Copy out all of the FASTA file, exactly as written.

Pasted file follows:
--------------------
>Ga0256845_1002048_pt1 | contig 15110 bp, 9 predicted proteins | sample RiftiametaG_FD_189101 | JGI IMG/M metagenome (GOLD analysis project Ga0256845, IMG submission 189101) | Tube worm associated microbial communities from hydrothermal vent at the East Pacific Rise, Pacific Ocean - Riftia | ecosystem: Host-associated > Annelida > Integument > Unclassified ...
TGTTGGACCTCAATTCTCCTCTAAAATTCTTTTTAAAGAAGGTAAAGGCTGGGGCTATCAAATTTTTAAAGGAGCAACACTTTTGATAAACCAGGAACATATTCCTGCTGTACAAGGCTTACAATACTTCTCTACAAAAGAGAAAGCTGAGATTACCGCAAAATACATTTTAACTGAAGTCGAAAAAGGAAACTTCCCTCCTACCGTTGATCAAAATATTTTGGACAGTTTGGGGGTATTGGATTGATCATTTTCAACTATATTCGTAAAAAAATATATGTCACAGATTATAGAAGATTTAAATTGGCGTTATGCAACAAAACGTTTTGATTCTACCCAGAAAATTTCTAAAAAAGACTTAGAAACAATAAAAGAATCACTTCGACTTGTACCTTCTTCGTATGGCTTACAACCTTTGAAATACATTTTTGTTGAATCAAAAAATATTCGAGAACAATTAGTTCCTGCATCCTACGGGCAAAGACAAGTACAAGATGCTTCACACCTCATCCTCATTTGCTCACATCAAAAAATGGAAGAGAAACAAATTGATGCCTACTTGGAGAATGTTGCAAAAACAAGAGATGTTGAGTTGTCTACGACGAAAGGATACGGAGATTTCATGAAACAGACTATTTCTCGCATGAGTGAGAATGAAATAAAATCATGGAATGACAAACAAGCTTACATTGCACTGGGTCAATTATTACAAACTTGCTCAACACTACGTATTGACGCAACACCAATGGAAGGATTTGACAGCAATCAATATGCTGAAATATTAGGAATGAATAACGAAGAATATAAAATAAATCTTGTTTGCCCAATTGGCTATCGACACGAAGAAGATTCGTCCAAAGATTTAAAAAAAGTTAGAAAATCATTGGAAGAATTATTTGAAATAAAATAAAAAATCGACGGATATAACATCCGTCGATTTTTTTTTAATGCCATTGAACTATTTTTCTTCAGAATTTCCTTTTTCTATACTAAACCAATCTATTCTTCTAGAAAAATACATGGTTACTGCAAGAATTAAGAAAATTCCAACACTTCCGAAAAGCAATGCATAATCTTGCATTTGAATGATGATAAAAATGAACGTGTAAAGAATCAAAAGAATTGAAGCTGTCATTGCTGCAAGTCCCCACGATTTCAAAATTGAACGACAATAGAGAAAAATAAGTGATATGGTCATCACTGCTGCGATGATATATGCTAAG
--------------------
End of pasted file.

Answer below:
>Ga0256845_1002048_pt1 | contig 15110 bp, 9 predicted proteins | sample RiftiametaG_FD_189101 | JGI IMG/M metagenome (GOLD analysis project Ga0256845, IMG submission 189101) | Tube worm associated microbial communities from hydrothermal vent at the East Pacific Rise, Pacific Ocean - Riftia | ecosystem: Host-associated > Annelida > Integument > Unclassified ...
TGTTGGACCTCAATTCTCCTCTAAAATTCTTTTTAAAGAAGGTAAAGGCTGGGGCTATCAAATTTTTAAAGGAGCAACACTTTTGATAAACCAGGAACATATTCCTGCTGTACAAGGCTTACAATACTTCTCTACAAAAGAGAAAGCTGAGATTACCGCAAAATACATTTTAACTGAAGTCGAAAAAGGAAACTTCCCTCCTACCGTTGATCAAAATATTTTGGACAGTTTGGGGGTATTGGATTGATCATTTTCAACTATATTCGTAAAAAAATATATGTCACAGATTATAGAAGATTTAAATTGGCGTTATGCAACAAAACGTTTTGATTCTACCCAGAAAATTTCTAAAAAAGACTTAGAAACAATAAAAGAATCACTTCGACTTGTACCTTCTTCGTATGGCTTACAACCTTTGAAATACATTTTTGTTGAATCAAAAAATATTCGAGAACAATTAGTTCCTGCATCCTACGGGCAAAGACAAGTACAAGATGCTTCACACCTCATCCTCATTTGCTCACATCAAAAAATGGAAGAGAAACAAATTGATGCCTACTTGGAGAATGTTGCAAAAACAAGAGATGTTGAGTTGTCTACGACGAAAGGATACGGAGATTTCATGAAACAGACTATTTCTCGCATGAGTGAGAATGAAATAAAATCATGGAATGACAAACAAGCTTACATTGCACTGGGTCAATTATTACAAACTTGCTCAACACTACGTATTGACGCAACACCAATGGAAGGATTTGACAGCAATCAATATGCTGAAATATTAGGAATGAATAACGAAGAATATAAAATAAATCTTGTTTGCCCAATTGGCTATCGACACGAAGAAGATTCGTCCAAAGATTTAAAAAAAGTTAGAAAATCATTGGAAGAATTATTTGAAATAAAATAAAAAATCGACGGATATAACATCCGTCGATTTTTTTTTAATGCCATTGAACTATTTTTCTTCAGAATTTCCTTTTTCTATACTAAACCAATCTATTCTTCTAGAAAAATACATGGTTACTGCAAGAATTAAGAAAATTCCAACACTTCCGAAAAGCAATGCATAATCTTGCATTTGAATGATGATAAAAATGAACGTGTAAAGAATCAAAAGAATTGAAGCTGTCATTGCTGCAAGTCCCCACGATTTCAAAATTGAACGACAATAGAGAAAAATAAGTGATATGGTCATCACTGCTGCGATGATATATGCTAAG